Film: Shame (Steve McQueen, 2011)

Fassbender and McQueen are reunited in this stylish and unrelenting look at the most chilling businessman since American Psycho

-Kathryn Bromwich

Everyone likes sex. Can sex addiction really be that bad? After all, the South Park episode about it was pretty funny. Steve McQueen’s Shame takes a lengthy and mature look at the topic, with considerably less jokes about Tiger Woods, but rather a lot more nudity.

Michael Fassbender stars as Brandon. A handsome, thirty-something executive in Manhattan, he seems like exactly the kind of bland, one-dimensional man Carrie Bradshaw might sleep with: playing the field, having some fun with the ladies. And, in a way, that is essentially what he is, but taken all the way out to the furthest extreme into quasi-psychopathological behaviour. He is shown in a series of seedy encounters which get progressively darker and more desperate. One day, his sister Sissy (Carey Mulligan) appears unannounced in his flat, and her arrival disrupts his well-entrenched routines. She likes vintage clothing, lives ‘here and there’, and has a penchant for self-harm: a troubled little-girl-lost who is trying to make it as a singer in the big city. Outwardly she is the opposite of Brandon, whose self-control appears to be complete, but as the film progresses, the similarities become more and more accentuated.

The film begins by showing off the glamorous side of Brandon’s life: he lives in an expensive flat, is undoubtedly ‘successful’, and beautiful women find him irresistible. Gradually, we come to understand that the attractive women, for him, are interchangeable with porn, masturbation, and pretty much whoever is around. Throughout, it feels as if sex is not an entirely joyful experience for him but, rather, functional. His character is reminiscent of Patrick Bateman in American Psycho, unmoved by the ties of family, uninterested in relationships (“What’s the point? Especially in this day and age”). With his crisp suits, immaculately tidy flat, and not a hair out of place, he is threatening in the extreme.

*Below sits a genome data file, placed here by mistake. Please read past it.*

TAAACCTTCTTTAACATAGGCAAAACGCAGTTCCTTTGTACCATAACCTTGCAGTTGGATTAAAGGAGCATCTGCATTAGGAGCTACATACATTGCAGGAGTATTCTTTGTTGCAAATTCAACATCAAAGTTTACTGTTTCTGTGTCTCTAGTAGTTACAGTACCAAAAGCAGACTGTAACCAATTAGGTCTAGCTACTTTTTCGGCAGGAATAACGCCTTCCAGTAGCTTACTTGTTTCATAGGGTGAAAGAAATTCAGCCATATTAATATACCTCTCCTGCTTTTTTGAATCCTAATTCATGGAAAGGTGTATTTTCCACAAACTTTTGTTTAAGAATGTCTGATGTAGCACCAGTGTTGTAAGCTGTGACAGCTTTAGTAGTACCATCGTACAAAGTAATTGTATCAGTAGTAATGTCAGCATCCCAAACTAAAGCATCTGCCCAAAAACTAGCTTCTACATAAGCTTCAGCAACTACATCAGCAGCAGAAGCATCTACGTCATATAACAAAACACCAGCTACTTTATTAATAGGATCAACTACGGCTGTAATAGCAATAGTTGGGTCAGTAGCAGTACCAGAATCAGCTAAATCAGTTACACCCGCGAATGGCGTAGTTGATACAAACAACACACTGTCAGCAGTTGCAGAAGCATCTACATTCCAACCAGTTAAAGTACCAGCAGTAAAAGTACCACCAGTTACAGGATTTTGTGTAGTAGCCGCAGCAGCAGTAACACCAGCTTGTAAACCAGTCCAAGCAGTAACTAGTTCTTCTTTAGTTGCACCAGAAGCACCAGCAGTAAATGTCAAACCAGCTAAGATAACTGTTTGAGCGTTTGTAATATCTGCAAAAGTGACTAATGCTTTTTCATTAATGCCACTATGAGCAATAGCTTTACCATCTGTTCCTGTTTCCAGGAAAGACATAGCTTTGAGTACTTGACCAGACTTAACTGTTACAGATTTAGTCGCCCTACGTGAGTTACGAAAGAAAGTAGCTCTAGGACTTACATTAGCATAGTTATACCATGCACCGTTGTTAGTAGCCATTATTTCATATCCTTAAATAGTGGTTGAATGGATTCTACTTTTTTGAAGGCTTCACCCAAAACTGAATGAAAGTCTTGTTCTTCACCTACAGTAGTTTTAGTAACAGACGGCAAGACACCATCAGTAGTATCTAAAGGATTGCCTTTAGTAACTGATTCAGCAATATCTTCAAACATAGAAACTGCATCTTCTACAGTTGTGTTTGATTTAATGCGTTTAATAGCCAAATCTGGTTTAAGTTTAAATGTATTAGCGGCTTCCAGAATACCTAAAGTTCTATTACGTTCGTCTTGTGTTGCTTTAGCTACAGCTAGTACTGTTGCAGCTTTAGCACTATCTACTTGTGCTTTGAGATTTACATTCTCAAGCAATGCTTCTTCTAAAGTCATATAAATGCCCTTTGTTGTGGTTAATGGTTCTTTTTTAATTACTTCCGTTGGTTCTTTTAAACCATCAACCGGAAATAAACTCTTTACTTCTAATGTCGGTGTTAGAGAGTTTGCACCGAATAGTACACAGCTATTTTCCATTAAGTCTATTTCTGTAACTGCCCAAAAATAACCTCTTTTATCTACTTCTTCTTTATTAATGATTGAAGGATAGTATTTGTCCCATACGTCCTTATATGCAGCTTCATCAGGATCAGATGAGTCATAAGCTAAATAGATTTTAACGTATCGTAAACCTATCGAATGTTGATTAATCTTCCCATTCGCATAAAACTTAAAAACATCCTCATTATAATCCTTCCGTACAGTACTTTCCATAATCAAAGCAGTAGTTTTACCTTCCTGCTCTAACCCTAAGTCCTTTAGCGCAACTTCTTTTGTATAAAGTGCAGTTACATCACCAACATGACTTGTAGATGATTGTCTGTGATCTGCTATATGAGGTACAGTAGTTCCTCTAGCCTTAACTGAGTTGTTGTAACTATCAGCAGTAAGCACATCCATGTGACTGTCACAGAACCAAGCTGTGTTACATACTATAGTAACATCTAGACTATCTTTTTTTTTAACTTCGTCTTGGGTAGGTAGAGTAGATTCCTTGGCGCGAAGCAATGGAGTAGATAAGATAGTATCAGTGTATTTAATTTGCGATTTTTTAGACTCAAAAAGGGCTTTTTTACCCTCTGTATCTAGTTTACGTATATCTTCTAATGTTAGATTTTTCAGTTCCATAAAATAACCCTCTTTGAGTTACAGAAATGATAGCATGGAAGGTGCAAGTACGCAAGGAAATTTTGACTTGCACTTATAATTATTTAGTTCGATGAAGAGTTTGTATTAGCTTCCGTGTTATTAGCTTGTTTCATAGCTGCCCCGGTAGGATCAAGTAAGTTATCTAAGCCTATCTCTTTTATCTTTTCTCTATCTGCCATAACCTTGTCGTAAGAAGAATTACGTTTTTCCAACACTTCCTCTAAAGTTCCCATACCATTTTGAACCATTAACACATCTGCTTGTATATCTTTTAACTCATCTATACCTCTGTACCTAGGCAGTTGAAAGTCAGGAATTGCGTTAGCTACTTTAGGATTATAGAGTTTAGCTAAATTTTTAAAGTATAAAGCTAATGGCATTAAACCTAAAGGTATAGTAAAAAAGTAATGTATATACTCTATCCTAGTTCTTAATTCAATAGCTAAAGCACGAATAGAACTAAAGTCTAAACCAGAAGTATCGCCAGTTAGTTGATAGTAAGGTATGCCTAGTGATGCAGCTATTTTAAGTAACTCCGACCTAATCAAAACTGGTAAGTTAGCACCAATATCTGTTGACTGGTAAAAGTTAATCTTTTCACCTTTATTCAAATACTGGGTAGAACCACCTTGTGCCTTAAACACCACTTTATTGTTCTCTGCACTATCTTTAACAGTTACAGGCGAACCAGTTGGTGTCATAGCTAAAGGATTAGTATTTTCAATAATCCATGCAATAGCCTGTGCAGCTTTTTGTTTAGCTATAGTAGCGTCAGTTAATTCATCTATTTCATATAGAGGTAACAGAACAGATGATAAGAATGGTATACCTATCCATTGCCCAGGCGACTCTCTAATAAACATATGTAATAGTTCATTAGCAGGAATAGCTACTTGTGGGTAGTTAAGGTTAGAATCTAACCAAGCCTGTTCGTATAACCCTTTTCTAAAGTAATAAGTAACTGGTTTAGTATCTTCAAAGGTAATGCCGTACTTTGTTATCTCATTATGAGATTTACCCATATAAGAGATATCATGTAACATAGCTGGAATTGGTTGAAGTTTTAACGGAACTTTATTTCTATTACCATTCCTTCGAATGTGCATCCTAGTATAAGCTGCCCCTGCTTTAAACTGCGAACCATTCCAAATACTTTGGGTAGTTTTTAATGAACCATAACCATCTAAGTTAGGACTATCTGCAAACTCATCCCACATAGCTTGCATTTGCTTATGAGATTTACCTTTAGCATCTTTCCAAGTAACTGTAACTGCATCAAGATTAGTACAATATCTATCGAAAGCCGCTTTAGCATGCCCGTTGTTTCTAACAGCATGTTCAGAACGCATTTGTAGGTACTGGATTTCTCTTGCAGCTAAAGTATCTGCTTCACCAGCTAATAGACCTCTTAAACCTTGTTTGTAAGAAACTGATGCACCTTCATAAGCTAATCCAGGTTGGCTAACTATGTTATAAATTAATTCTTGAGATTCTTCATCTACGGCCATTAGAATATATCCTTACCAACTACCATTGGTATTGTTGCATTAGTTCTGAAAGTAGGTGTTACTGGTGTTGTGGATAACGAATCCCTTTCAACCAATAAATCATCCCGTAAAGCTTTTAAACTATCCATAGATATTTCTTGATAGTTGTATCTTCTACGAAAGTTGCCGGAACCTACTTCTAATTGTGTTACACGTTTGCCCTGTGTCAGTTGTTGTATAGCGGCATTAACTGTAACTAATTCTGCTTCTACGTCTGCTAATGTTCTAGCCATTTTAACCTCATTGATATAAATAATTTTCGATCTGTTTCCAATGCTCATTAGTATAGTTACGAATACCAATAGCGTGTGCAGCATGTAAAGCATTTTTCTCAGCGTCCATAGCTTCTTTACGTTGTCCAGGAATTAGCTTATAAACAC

Amour sans amour, rien n’est plus triste: Brandon can only connect, momentarily, with strangers and prostitutes. A possibility of love is briefly offered by his pretty colleague Marianne, played by Nicole Behari. Not really knowing each other, they go on a date, in a scene which would be funny if it were not so deadly serious. In a rom-com, Marianne would be the one who changes Brandon and finally calm him down. In this film, however, he shows himself to be incapable of emotional intimacy and relationships, driving her away as soon as he becomes attached to her.

With its unflinchingly graphic portrayal of the sex scenes and controversial subject matter, Shame is simultaneously affecting and seedy. Belying the director’s origins in fine art, the takes are long, nuanced, beautifully sketched out. The effect is one of memorable, visually arresting snapshots: on the underground, in the restaurant, Brandon jogging, Sissy singing. The entire film is strangely similar to Nicolas Refn’s Drive: it stars Carey Mulligan and a tall man with a quiff, has a brilliant soundtrack, and is about an obsession which gives rise to an inability to face reality and the emotions that go with it. What is surprising is that, despite the overt violence in Drive, it is Fassbender’s character who comes across as the more disturbed and unsettling of the two.

In lesser hands, the film could have been a disaster. Fortunately, McQueen directs masterfully and the cast is exceptional. Fassbender’s features are handsome enough for him to be easily charming, but cold enough to make him seem detached and unemotional. He possesses a cruel kind of beauty, and plays the role with a mix of charisma and danger. Mulligan, too, is utterly captivating. Brandon rebukes Sissy time and time again, berating her for her failures, her financial troubles and her instability, but she becomes the closest thing the film has to a moral centre.

Some critics have seen the film as a grand narrative about how difficult it is to have meaningful relationships in the city, that perhaps Brandon is en embodiment of the Modern Condition. That is one interpretation, but Shame appears to be subtler than that. In spite of everything, the film’s attitude towards romance is not an overtly cynical one: love is presented as something potentially redemptive that, for Brandon at least, is out of reach. In an interview with The Guardian, Fassbender states that Brandon has “a sort of yearning, it’s not like he’s cold on the inside, he’s actually very emotionally aware and active, but it’s locked away.” His anguish as he looks at Marianne is palpable and sincere, yet the character is never likeable enough for the viewer to feel a duty to sympathise with him. And because of this, he is one of the most interesting, morally ambiguous characters I have recently seen in a film.

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